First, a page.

When it comes to investing for dividends, the only thing most people care about is the percent yield. However, the frequency with which companies pay dividends can vary. But an 8% yield is the same thing regardless of when you get paid, right? Not quite! There are big differences between the compounding effects of different payment frequencies, and it becomes especially apparent when investing for a long period of time. You can use dividend frequencies to your advantage, particularly when investing in high yielding companies such as Prospect Capital (NASDAQ:PSEC) and ARMOUR Residential (NYSE:ARR).
Payment frequencies and where you'll find each one
There are three basic choices for stocks and funds when it comes to paying dividends: annually, quarterly, and monthly. Semi-annual payments are sometimes seen in foreign companies, but are pretty rare.
Annual dividends are mostly paid by mutual funds. For example, T. Rowe Price pays dividends on all but nine of its stock funds. Quarterly payments are by far the most common, and monthly payments are generally seen in the realm of income funds.
However, where you can help your own returns is in those sectors where you have a choice between two different payment frequencies. Good examples of this are two of the highest-paying sectors in the market – mortgage REITs and business development companies (BDCs). In both cases, there are some companies on quarterly schedules and some on monthly schedules. Let's take a look at a few examples of what more frequent compounding can mean for your long-term returns.
A dividend is a dividend, right?
Consider the case of ARMOUR Residential, which is one of the mortgage REITs using leverage to produce extremely high yields. ARMOUR currently pays around 14.5% annually, but it pays on a monthly basis.
ARMOUR's 14.5% dividend becomes an effective 15.3% annual return when compounded quarterly, and with monthly compounding rises to 15.5%. These numbers may sound very close, but can make an enormous difference over a long period of time.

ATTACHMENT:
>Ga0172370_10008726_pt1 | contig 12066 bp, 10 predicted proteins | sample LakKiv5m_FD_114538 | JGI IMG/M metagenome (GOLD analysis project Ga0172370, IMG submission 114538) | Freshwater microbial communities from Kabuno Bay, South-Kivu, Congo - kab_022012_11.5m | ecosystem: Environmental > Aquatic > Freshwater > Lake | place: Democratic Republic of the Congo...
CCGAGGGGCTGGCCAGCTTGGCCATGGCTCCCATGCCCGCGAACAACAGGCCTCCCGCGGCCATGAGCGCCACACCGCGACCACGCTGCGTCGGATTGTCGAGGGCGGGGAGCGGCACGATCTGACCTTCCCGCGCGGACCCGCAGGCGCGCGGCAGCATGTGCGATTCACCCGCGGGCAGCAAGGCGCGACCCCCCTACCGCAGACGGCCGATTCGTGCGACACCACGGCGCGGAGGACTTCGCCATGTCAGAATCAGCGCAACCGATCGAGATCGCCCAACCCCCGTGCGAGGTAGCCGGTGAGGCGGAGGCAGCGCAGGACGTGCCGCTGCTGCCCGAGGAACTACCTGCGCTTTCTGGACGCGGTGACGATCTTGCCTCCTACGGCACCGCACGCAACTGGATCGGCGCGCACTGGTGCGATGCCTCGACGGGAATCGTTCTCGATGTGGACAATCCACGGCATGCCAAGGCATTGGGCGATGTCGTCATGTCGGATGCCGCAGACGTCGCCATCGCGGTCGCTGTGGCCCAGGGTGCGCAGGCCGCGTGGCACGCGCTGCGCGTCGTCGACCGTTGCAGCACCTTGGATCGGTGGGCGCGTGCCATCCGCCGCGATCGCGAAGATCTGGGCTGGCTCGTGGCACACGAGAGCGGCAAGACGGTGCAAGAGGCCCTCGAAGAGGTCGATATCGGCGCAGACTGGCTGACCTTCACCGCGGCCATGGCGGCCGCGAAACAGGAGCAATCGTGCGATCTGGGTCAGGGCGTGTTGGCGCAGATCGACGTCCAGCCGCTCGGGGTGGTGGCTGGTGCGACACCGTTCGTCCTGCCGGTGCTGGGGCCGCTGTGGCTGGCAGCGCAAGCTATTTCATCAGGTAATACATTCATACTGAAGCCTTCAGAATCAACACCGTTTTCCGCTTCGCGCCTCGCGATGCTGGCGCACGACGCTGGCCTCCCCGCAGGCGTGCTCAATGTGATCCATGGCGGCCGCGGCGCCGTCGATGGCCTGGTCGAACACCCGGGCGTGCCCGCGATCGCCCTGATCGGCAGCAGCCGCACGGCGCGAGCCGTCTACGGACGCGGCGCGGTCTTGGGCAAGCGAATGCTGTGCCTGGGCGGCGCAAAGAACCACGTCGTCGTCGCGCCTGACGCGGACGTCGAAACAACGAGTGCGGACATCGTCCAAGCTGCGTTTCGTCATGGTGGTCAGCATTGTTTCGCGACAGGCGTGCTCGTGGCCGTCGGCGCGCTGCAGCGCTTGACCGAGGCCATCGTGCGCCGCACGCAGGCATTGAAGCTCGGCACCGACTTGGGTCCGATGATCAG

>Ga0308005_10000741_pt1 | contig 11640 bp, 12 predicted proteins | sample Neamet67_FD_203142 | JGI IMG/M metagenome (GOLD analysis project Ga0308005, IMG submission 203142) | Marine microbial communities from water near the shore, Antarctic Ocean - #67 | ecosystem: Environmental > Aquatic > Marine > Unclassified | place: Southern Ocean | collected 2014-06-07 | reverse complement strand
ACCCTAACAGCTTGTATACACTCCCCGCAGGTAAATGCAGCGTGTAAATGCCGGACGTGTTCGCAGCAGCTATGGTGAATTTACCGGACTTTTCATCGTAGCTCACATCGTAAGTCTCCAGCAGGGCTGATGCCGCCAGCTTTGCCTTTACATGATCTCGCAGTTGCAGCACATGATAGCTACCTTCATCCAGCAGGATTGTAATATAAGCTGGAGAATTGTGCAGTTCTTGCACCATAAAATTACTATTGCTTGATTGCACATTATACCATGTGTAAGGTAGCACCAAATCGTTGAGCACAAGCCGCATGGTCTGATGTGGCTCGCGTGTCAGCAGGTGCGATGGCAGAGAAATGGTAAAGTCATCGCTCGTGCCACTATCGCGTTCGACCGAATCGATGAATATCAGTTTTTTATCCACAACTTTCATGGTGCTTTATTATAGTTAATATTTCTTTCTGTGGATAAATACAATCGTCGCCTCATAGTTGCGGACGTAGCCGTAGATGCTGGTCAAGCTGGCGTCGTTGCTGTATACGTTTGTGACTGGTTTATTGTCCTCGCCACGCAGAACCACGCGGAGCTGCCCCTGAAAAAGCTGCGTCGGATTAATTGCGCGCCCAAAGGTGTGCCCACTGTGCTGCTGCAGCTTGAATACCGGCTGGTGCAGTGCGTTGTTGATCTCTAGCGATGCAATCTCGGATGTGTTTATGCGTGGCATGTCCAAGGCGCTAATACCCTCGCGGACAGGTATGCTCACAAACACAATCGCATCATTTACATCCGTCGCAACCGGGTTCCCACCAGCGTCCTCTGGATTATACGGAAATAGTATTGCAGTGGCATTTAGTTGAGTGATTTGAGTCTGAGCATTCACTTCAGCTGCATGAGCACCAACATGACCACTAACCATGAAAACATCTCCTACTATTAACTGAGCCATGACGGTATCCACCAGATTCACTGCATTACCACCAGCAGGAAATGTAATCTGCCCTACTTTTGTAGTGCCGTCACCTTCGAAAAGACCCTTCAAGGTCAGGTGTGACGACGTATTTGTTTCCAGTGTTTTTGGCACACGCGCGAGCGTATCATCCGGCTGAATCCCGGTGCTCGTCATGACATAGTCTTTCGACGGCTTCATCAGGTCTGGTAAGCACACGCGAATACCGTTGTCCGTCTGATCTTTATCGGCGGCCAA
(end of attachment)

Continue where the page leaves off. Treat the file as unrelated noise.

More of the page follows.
Consider two hypothetical $10,000 investments paying 14.5% annual dividends, one with quarterly distributions and one paying monthly. After 10 years, the monthly payer is worth about $42,260, about 1.7% more than the quarterly paying option, with all other things being equal. After 20 years, the gap widens to a 3.5% advantage for the quarterly payer. Finally, after 30 year of compounding, the monthly paying investment is worth about $755,000, compared to $717,000 for the quarterly payer. This is a difference of more than 5% from just a 0.2% difference in annual yield.
Prospect Capital is one of the largest BDCs and is another excellent example of a great monthly payer. The company currently pays an annual dividend of about 12.3%, which is already among the best in the sector. When taking the monthly payment schedule into account, the annualized yield jumps to more than 13%.
It is also worth noting Prospect is one of the most consistent dividend payers in the market, offering incredible stability for such a high-paying company. Prospect has already declared its monthly dividends through September, and the payout actually increases slightly each month and has gone up consistently since the company switched to monthly dividends in 2010.
The action you can take now
If you think either mortgage REITs or BDCs will perform well, consider monthly paying companies such as ARMOUR or Prospect for your portfolio. In general, companies in these sectors tend to perform similarly to one another, so choosing those that pay monthly gives you an extra edge over those paying quarterly.
The best thing you can do is to invest early and often, and set your holdings up in a dividend reinvestment plan, so your holdings compound automatically over time. A 5% difference in your account value when it comes time to retire can certainly make a big difference!
Matthew Frankel owns shares of Prospect Capital. The Motley Fool has no position in any of the stocks mentioned. Try any of our Foolish newsletter services free for 30 days. We Fools may not all hold the same opinions, but we all believe that considering a diverse range of insights makes us better investors. The Motley Fool has a disclosure policy.
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